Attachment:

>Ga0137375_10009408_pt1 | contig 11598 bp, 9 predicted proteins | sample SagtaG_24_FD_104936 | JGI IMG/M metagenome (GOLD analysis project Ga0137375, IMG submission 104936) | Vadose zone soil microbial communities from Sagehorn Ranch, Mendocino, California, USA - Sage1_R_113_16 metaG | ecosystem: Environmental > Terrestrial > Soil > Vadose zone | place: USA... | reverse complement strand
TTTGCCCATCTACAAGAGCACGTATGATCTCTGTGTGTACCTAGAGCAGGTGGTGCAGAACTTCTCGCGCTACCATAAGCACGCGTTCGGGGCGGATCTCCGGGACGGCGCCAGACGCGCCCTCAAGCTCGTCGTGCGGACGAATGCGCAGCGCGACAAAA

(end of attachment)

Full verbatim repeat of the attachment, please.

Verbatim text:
>Ga0137375_10009408_pt1 | contig 11598 bp, 9 predicted proteins | sample SagtaG_24_FD_104936 | JGI IMG/M metagenome (GOLD analysis project Ga0137375, IMG submission 104936) | Vadose zone soil microbial communities from Sagehorn Ranch, Mendocino, California, USA - Sage1_R_113_16 metaG | ecosystem: Environmental > Terrestrial > Soil > Vadose zone | place: USA... | reverse complement strand
TTTGCCCATCTACAAGAGCACGTATGATCTCTGTGTGTACCTAGAGCAGGTGGTGCAGAACTTCTCGCGCTACCATAAGCACGCGTTCGGGGCGGATCTCCGGGACGGCGCCAGACGCGCCCTCAAGCTCGTCGTGCGGACGAATGCGCAGCGCGACAAAA